By Pat Harty
IOWA CITY, Iowa – Playing baseball had always come so easy for Brody Brecht and Marcus Morgan, especially on the mound where they both were dominant in high school.
Batters were usually overmatched against the two right-handed flame throwers and that led to a lot of easy strikeouts for both of them, and to a lot of praise and recognition that would follow them to college.
There was enormous hype surrounding both Brecht and Morgan when they joined the Iowa baseball team last season as freshman pitchers.
But they both would soon learn the hard way that pitching at the Division I level is far more challenging than anything they faced in high school, especially from a mental standpoint.
Brecht certainly had his moments last season as he finished with 44 strikeouts over 22 2/3 innings and was a Big Ten All-Freshman selection.
The Ankeny native also allowed just one earned run in his last 10 relief outings, spanning 13 1/3 innings with 28 strikeouts.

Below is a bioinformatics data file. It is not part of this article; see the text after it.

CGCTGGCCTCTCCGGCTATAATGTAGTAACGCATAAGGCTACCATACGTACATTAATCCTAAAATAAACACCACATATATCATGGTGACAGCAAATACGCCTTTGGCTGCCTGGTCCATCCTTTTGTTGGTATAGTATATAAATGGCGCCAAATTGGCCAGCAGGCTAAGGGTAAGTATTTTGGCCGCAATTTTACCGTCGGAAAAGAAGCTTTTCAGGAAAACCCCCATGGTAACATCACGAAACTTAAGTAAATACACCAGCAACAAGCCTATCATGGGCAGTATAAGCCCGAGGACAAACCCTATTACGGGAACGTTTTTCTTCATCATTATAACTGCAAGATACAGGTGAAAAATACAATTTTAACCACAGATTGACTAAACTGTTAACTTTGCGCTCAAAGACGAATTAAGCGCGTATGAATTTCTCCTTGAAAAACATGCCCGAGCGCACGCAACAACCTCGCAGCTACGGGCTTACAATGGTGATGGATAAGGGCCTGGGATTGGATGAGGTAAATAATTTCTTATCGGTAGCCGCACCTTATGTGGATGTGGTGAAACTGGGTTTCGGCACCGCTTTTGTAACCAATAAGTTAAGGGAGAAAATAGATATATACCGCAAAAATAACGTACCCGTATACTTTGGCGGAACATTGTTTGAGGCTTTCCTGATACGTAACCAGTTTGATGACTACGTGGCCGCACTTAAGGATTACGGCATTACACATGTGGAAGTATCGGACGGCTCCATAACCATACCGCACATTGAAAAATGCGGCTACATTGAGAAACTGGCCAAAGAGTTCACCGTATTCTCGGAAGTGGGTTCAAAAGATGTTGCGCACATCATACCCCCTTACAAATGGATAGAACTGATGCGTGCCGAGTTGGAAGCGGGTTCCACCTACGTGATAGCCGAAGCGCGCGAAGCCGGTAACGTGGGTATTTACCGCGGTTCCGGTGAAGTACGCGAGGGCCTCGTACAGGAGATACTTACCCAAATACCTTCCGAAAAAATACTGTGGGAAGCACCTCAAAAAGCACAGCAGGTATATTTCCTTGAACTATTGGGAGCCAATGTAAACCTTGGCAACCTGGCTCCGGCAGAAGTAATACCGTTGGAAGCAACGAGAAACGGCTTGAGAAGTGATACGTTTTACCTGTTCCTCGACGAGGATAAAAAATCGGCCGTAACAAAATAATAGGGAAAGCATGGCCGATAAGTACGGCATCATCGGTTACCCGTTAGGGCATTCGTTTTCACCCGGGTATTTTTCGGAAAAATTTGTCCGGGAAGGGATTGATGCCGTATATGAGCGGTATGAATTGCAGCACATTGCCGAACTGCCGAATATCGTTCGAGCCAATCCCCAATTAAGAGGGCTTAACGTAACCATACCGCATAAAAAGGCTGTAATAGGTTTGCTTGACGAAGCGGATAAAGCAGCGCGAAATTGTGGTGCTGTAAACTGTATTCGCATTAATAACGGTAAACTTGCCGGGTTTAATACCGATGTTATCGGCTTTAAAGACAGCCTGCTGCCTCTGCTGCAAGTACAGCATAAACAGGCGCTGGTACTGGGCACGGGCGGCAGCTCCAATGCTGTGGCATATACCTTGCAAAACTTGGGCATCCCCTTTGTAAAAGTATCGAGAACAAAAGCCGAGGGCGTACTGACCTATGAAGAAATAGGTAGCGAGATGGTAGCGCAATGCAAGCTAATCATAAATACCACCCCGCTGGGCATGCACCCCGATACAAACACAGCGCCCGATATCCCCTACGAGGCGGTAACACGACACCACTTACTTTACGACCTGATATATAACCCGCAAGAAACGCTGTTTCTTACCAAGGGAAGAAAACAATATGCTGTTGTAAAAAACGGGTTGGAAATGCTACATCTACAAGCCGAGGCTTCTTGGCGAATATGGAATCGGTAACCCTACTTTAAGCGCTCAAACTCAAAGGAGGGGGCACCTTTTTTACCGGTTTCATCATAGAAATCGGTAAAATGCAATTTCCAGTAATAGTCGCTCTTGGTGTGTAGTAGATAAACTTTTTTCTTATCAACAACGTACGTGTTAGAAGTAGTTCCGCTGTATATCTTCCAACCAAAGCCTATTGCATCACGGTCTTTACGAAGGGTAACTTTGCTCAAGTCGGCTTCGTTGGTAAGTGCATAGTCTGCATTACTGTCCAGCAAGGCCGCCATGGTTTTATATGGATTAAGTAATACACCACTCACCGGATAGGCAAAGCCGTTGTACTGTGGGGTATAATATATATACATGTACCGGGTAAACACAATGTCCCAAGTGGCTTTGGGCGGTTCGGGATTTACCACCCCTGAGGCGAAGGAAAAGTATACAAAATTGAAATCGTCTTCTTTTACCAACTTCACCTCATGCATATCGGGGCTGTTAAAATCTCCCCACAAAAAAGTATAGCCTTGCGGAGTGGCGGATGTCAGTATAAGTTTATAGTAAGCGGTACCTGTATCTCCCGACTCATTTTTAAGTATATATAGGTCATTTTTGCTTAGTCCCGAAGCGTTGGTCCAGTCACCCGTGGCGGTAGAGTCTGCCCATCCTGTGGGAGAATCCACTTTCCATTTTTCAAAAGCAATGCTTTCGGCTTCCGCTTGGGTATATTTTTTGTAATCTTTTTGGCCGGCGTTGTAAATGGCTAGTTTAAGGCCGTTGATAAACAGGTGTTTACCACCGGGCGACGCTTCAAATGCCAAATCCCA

But there were low points to his season, too, the lowest being his disastrous start against Michigan in the Big Ten Tournament when Brecht didn’t make it out of the first inning.
“After the Michigan game last year, I kind of after that start realized that I never wanted to feel that way again,” Brecht said Wednesday at Iowa’s annual media day event. “I feel like I let my team down, so after that game it hurt for a while.
“But I kind of regrouped in summer ball and was starting to do it for me and just trying to be the best pitcher I can be.”
Brecht, who also plays receiver for the Iowa football team, said he was too preoccupied last season with trying to live up to the hype and meeting everybody’s expectations.